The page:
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Garmin FR 235 Optical HR Sensor Testing : HRV ?
Posté le 11 décembre 2015 à 11:25:46 par gpspassion.

HRV Testing

GARMIN FORERUNNER 235
OPTICAL HR SENSOR TESTING : HRV ?



Garmin HRM3 - Garmin FR235 - Polar H7

The recently released Garmin Forerunner 235 has attracted quite a bit of interest due to its "in house" built-in optical HR sensor as per this article on the DC Rainmaker website but also because of the (apparently) HRV derived data Garmin provide without an external chest strap, i.e. VO2Max, Training Effort (TE) and Recovery.

Up to now there were two main players in this field, Mio Global and Valencell/PerformTek, the former being used on the Mio bands (Link, Alpha, Fuse), the Garmin FR225 and the TomTom Cardio (not the Spark) and the latter on the Scosche Armband. Both these sensor solutions have given the best results for sports of the optical solutions out there as shown in the comprehensive reviews on the DC Rainmaker website but they were somewhat frustrating to sports aficionados because they lacked the ability to provide precise "r-r" data required to calculate HRV, unlike traditional but "cumbersome" chest straps (see this comparison by Marco Altini). The finer points of HRV are out of the scope of this topic but to sum it up, it's a technique to measure the "state" of the heart and adapt the training schedule to stay optimally trained as overtraining is often "around the corner".

What's confusing is that Garmin watches (FR620, FR920, Fenix 3) that provide HRV derived data (VO2Max, TE, Recovery) did show it when paired over ANT+ to a Scosche or Mio band but that's because "r-r" intervals have to be provided as part of the ANT+ specs as pointed out on the DCRainmaker site, however it was just "estimated". With the FR235, Garmin initially said (it's in the manual actually) that VO2Max would require the use of a chest strap but DCRainmaker reported that Garmin were saying they were working on getting VO2Max readings from the built-in sensor. Indeed FR235 users found that they were indeed getting VO2Max, TE and Recovery and assumed that Garmin had found a way to coax out precise HRV data out of there in-house sensor. With the "basic" (simple hearbeat) accuracy of the FR235 HR being "so so" it seemed too good to be true, so I set out to measure the "r-r" data provided by the FR235.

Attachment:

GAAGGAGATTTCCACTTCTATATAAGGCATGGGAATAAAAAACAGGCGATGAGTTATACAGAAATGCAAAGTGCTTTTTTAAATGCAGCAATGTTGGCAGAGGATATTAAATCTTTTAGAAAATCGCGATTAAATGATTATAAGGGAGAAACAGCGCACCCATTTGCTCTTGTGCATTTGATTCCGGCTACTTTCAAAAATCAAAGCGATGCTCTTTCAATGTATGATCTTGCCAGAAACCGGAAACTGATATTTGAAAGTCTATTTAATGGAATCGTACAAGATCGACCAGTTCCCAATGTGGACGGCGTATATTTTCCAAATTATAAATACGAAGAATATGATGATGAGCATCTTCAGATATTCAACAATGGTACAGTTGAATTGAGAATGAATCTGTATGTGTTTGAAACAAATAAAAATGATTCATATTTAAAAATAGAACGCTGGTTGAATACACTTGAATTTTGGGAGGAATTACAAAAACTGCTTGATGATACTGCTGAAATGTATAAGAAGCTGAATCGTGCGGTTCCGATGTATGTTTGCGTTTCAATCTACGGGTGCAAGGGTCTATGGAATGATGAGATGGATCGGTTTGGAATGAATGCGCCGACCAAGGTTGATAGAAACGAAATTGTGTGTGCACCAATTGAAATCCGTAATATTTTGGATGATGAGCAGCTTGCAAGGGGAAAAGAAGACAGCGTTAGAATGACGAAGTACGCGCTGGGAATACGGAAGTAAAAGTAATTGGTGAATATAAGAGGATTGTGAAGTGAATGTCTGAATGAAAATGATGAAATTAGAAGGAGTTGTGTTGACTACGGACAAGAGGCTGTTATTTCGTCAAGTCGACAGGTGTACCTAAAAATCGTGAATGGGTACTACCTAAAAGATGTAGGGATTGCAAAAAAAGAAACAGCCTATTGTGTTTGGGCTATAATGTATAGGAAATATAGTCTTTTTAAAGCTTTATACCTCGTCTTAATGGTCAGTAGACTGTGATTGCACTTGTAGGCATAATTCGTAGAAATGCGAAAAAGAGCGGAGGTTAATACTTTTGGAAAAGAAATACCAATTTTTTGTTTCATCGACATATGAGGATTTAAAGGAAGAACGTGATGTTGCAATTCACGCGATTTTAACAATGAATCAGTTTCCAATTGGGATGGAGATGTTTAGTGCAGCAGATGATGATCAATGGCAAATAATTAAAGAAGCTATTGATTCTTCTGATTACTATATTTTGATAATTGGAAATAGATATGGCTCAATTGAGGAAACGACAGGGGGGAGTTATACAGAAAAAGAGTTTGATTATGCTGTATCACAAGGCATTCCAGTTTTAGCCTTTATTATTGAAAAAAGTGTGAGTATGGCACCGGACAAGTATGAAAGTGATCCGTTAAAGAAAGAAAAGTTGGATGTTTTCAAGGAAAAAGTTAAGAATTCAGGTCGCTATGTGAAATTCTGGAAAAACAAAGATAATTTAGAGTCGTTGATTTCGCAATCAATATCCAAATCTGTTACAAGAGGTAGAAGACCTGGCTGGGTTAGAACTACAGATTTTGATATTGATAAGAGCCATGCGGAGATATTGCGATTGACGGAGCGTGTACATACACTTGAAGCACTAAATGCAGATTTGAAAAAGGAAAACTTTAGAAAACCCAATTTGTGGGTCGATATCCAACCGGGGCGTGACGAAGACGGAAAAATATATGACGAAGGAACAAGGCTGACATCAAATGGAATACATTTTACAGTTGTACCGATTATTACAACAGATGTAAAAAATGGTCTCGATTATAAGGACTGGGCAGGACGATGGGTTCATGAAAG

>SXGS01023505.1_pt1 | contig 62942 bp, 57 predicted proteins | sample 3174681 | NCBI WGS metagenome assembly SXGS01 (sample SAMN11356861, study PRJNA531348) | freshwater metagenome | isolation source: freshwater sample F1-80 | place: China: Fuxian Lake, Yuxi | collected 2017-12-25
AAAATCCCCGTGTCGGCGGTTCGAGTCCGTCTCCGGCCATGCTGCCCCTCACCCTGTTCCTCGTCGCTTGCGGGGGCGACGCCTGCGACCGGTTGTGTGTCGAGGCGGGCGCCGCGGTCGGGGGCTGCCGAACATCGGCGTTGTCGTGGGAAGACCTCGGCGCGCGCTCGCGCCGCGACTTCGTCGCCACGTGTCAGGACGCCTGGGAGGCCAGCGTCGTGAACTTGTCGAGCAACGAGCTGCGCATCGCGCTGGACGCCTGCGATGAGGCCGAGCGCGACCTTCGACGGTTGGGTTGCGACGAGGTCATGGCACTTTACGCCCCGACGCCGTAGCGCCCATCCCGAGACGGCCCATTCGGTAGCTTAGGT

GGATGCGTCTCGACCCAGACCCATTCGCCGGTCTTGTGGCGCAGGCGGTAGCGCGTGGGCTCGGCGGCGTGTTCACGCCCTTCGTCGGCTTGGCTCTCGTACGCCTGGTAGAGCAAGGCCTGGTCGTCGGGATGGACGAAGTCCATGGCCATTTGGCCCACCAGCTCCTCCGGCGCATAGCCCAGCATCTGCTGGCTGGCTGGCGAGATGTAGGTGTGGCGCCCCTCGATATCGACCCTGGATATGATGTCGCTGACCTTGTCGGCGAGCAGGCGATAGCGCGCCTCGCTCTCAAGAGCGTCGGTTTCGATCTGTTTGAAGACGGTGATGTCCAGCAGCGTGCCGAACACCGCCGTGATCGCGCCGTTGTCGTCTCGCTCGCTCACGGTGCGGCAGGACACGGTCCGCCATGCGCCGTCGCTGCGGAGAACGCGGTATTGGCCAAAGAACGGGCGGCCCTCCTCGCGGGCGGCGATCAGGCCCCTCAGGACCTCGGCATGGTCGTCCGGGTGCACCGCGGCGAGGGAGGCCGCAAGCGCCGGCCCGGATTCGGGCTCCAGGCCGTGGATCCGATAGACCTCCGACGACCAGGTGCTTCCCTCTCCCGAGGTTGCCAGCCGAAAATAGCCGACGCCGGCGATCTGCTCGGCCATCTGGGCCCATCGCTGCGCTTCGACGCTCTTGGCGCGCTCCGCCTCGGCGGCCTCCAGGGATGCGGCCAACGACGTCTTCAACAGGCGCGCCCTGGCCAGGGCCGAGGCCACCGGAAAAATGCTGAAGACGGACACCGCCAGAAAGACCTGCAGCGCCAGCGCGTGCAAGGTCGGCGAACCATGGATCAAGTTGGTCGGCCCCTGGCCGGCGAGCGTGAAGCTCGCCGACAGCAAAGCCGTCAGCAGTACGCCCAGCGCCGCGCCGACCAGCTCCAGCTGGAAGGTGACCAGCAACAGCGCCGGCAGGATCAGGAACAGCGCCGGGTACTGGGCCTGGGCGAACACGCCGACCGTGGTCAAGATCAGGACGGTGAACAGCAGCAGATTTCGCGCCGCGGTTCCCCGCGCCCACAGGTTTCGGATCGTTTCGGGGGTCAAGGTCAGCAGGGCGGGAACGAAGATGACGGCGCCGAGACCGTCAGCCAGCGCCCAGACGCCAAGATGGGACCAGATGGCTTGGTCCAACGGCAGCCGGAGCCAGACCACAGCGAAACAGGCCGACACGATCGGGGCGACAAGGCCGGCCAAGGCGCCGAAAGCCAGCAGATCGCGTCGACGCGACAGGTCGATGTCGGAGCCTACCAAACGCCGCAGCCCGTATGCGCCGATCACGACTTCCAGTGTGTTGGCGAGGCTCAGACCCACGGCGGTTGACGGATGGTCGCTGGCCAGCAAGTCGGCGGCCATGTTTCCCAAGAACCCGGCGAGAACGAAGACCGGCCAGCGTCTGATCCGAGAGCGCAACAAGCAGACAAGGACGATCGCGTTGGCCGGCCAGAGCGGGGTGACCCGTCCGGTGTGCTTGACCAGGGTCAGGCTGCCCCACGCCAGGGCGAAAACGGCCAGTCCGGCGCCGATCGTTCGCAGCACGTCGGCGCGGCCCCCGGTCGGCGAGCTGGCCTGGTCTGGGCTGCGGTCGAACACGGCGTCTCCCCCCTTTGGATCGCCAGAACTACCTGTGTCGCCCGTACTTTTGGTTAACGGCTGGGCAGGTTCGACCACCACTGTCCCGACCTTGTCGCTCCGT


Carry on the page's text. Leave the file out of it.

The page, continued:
Setup :
- simultaneous recording of 60 second "r-r" data from the FR235 in ANT+ "broadcast mode" on my laptop and from the Polar H7 chest strap over Bluetooth on my Android smartphone
- recording a few minutes later of 60 second "r-r" data from the Garmin HRM chest strap over ANT+ on my laptop to validate the recording technique. It wasn't possible to record the H7 data at the same time due to interference of the two straps on my chest.

Results :

- FR235 vs H7 "r-r" intervals in milliseconds :



- Garmin FR235 data interpreted by gHRV :



- Polar H7 data interpreted by gHRV :



For validation purposes, Garmin HRM recording interpreted by gHRV (click for larger picture):


Conclusion : There isn't a lot to add to what the screenshots show quite clearly, that the FR235 (like the Mio Optical Sensor) doesn't provide proper "r-r" data (or very accurate BPM data for that matter but that's for another thread) unlike the Polar H7 and Garmin HR chest straps. As a result, the VO2Max, TE and Recovery metrics provided by the FR235 cannot be compared to the metrics obtained from a chest strap. This is disappointing although to be fair to Garmin they never claimed that they were getting precise "r-r" data out of their sensor, it was somewhat implied though...At the end of the day these metrics are "estimates" so one could take the view that they're just a bit more "estimated" when coming from an optical sensor.

If you have questions or comments you can use this topic of the Sports GPS Systems forums.

 
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